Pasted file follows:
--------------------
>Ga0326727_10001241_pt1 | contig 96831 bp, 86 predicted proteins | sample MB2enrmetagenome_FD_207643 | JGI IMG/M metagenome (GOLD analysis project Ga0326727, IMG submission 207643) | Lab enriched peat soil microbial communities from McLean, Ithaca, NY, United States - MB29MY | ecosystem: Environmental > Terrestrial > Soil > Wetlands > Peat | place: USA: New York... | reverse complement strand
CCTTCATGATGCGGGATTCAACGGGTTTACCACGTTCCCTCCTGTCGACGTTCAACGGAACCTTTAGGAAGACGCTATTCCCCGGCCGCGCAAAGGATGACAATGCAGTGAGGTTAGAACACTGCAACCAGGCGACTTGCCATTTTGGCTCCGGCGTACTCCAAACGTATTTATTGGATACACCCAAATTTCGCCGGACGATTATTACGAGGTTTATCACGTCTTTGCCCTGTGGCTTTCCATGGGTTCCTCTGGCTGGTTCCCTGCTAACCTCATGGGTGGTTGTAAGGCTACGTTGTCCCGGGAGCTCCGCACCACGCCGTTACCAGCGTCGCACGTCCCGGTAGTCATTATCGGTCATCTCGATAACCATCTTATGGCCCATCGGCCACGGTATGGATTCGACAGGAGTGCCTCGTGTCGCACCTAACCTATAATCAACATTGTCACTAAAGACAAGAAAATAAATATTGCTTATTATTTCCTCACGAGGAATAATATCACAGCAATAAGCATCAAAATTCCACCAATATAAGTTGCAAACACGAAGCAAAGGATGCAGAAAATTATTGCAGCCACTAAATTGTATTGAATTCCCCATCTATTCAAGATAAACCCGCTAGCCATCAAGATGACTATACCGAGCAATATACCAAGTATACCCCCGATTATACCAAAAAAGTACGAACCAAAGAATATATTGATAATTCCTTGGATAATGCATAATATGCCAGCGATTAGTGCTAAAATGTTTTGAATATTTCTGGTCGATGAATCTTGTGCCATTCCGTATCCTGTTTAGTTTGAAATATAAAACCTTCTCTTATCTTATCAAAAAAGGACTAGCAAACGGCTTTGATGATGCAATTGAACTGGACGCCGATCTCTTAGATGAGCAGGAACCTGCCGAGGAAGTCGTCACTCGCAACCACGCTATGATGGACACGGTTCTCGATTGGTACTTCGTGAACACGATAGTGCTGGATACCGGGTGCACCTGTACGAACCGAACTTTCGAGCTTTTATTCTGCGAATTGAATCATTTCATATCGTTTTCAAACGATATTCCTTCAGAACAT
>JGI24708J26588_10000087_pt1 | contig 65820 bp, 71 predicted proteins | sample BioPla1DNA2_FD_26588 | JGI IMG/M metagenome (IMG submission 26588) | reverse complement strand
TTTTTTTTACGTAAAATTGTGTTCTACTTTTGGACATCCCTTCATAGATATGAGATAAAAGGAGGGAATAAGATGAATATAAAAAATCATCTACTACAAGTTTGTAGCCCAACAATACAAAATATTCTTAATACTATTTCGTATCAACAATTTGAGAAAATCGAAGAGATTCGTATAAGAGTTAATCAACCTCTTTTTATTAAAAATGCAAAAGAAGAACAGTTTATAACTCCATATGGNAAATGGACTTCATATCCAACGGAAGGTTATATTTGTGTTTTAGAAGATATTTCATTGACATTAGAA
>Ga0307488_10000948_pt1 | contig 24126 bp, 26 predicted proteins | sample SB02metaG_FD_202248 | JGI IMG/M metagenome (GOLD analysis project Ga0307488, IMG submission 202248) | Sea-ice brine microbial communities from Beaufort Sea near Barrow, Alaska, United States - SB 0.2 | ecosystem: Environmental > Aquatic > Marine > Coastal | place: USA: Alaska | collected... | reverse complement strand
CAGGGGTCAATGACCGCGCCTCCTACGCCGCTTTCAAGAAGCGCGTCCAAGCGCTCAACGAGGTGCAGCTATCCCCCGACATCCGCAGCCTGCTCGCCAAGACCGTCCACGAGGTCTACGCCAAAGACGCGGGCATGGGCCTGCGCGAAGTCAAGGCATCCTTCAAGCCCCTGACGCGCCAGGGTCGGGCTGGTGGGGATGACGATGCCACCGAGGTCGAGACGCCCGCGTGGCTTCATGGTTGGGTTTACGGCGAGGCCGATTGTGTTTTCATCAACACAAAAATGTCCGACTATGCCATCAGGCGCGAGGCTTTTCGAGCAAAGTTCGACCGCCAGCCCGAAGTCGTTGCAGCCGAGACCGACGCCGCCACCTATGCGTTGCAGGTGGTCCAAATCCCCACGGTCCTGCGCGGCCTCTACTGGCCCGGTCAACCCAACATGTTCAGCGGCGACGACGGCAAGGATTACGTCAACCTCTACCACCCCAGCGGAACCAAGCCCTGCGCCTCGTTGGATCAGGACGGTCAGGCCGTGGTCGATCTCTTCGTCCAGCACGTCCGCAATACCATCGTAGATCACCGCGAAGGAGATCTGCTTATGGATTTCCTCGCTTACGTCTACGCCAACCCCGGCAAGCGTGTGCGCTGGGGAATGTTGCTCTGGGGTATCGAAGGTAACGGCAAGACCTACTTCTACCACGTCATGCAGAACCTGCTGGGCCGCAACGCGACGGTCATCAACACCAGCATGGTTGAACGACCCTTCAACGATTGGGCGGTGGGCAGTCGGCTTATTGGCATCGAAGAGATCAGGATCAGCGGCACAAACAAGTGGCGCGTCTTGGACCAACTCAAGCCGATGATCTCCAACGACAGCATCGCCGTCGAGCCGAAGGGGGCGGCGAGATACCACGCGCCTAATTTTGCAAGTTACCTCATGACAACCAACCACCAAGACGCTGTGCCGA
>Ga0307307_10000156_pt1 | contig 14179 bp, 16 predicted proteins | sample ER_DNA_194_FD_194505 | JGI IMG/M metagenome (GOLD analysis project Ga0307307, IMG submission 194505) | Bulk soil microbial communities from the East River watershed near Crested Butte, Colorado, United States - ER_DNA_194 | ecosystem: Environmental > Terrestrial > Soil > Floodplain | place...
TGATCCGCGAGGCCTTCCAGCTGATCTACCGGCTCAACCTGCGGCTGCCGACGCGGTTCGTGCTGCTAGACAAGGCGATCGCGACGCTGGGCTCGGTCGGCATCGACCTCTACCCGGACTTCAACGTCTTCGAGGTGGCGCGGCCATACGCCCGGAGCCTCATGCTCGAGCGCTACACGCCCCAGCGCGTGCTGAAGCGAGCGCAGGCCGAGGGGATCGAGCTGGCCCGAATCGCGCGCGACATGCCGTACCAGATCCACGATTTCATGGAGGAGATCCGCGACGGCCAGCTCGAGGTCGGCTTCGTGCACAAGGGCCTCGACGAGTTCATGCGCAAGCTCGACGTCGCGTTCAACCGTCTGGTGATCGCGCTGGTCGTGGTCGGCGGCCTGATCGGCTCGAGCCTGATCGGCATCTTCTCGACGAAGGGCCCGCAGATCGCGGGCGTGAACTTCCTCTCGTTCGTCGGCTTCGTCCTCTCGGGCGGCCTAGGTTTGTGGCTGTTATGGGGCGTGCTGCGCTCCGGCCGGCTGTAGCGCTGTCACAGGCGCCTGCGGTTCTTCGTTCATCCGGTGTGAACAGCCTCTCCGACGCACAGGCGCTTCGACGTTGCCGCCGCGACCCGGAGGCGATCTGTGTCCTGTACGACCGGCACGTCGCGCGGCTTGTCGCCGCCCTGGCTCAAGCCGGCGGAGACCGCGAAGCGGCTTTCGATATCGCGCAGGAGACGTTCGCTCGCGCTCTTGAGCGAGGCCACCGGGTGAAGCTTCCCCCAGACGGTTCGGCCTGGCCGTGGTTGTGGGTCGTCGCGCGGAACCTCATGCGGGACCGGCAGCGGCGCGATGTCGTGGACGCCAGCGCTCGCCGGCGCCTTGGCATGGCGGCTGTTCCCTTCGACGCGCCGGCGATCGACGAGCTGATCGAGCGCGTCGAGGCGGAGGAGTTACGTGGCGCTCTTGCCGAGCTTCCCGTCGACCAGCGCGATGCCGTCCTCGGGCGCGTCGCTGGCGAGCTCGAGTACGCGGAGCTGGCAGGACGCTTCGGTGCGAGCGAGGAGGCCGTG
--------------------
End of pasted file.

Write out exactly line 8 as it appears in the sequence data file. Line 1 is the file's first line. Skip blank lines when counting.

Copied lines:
TGATCCGCGAGGCCTTCCAGCTGATCTACCGGCTCAACCTGCGGCTGCCGACGCGGTTCGTGCTGCTAGACAAGGCGATCGCGACGCTGGGCTCGGTCGGCATCGACCTCTACCCGGACTTCAACGTCTTCGAGGTGGCGCGGCCATACGCCCGGAGCCTCATGCTCGAGCGCTACACGCCCCAGCGCGTGCTGAAGCGAGCGCAGGCCGAGGGGATCGAGCTGGCCCGAATCGCGCGCGACATGCCGTACCAGATCCACGATTTCATGGAGGAGATCCGCGACGGCCAGCTCGAGGTCGGCTTCGTGCACAAGGGCCTCGACGAGTTCATGCGCAAGCTCGACGTCGCGTTCAACCGTCTGGTGATCGCGCTGGTCGTGGTCGGCGGCCTGATCGGCTCGAGCCTGATCGGCATCTTCTCGACGAAGGGCCCGCAGATCGCGGGCGTGAACTTCCTCTCGTTCGTCGGCTTCGTCCTCTCGGGCGGCCTAGGTTTGTGGCTGTTATGGGGCGTGCTGCGCTCCGGCCGGCTGTAGCGCTGTCACAGGCGCCTGCGGTTCTTCGTTCATCCGGTGTGAACAGCCTCTCCGACGCACAGGCGCTTCGACGTTGCCGCCGCGACCCGGAGGCGATCTGTGTCCTGTACGACCGGCACGTCGCGCGGCTTGTCGCCGCCCTGGCTCAAGCCGGCGGAGACCGCGAAGCGGCTTTCGATATCGCGCAGGAGACGTTCGCTCGCGCTCTTGAGCGAGGCCACCGGGTGAAGCTTCCCCCAGACGGTTCGGCCTGGCCGTGGTTGTGGGTCGTCGCGCGGAACCTCATGCGGGACCGGCAGCGGCGCGATGTCGTGGACGCCAGCGCTCGCCGGCGCCTTGGCATGGCGGCTGTTCCCTTCGACGCGCCGGCGATCGACGAGCTGATCGAGCGCGTCGAGGCGGAGGAGTTACGTGGCGCTCTTGCCGAGCTTCCCGTCGACCAGCGCGATGCCGTCCTCGGGCGCGTCGCTGGCGAGCTCGAGTACGCGGAGCTGGCAGGACGCTTCGGTGCGAGCGAGGAGGCCGTG